By Timothy Brown:
In the days immediately following last year’s devastating 7.8-magnitude earthquake in Nepal, Yale faculty, staff, and students worked round the clock to assist with rescue and relief efforts. They translated UN reports for local Nepalese in New Haven and used social media to help check on the status of family and friends in Nepal.
But despite such an overwhelmingly positive response to the immediate crisis, Alark Saxena’07 M.E.M., ’15 Ph.D., an Associate Research Scientist at the Yale School of Forestry and Environmental Studies (F&ES) and program director of the Yale Himalaya Initiative (YHI), was troubled by a persistent question: How can a research university like Yale actually help to rebuild a country?
“I was in Nepal right after earthquake and I asked people, ‘What do you need?’” Saxena recalls. “And everyone said, ‘We need help,’ but they didn’t know exactly what help they needed because they were just so overwhelmed by all sorts of challenges.”
Saxena, an expert on climate change resilience, found an answer while touring the International Centre for Integrated Mountain Development (ICIMOD), an organization of eight member nations working to improve livelihoods and environmental sustainability throughout the Himalaya. While touring their headquarters in Kathmandu, Saxena observed a geographic information systems (GIS) lab where about 30 volunteers with only basic computer literacy skills struggled to identify and map landslides. All under the guidance of just one person: a man named Deo Raj.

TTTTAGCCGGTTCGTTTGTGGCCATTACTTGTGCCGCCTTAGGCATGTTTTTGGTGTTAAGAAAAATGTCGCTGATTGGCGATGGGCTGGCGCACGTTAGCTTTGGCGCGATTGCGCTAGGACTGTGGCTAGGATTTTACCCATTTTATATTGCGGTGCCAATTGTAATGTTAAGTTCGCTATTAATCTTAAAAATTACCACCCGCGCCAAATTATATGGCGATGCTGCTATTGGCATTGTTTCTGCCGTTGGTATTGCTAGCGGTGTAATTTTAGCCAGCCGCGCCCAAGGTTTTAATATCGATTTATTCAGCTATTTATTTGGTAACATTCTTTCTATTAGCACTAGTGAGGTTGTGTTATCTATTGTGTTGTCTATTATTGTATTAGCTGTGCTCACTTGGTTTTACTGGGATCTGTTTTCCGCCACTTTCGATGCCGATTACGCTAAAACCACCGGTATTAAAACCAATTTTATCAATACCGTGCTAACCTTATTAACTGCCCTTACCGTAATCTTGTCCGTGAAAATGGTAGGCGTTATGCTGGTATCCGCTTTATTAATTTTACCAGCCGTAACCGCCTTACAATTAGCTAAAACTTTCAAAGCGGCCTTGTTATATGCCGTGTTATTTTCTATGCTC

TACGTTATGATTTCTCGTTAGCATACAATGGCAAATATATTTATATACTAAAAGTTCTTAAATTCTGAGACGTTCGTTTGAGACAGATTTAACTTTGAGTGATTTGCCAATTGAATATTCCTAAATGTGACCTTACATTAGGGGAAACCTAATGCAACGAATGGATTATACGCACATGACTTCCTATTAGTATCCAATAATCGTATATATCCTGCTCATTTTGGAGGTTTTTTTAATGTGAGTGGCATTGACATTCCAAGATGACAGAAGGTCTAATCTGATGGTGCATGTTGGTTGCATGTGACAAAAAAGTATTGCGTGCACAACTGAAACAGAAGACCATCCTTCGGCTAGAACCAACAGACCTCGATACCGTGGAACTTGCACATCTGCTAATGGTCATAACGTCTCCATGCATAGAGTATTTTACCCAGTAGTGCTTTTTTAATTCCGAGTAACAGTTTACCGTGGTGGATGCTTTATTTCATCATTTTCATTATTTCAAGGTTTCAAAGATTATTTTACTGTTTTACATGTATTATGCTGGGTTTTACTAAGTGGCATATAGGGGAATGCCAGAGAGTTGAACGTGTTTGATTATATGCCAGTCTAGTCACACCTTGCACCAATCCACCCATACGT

“There was only one guy training them,” Saxena recalls. “And that’s what happens during an emergency. People have to deliver — you have a hard time thinking about the next five or six steps because you’re stuck on the first. It almost took me pulling [Deo Raj] aside and saying, ‘Talk to me. What do you want? How can we help you?’”
From this brief conversation, the Yale Himalaya Hazard Mapping Team was born.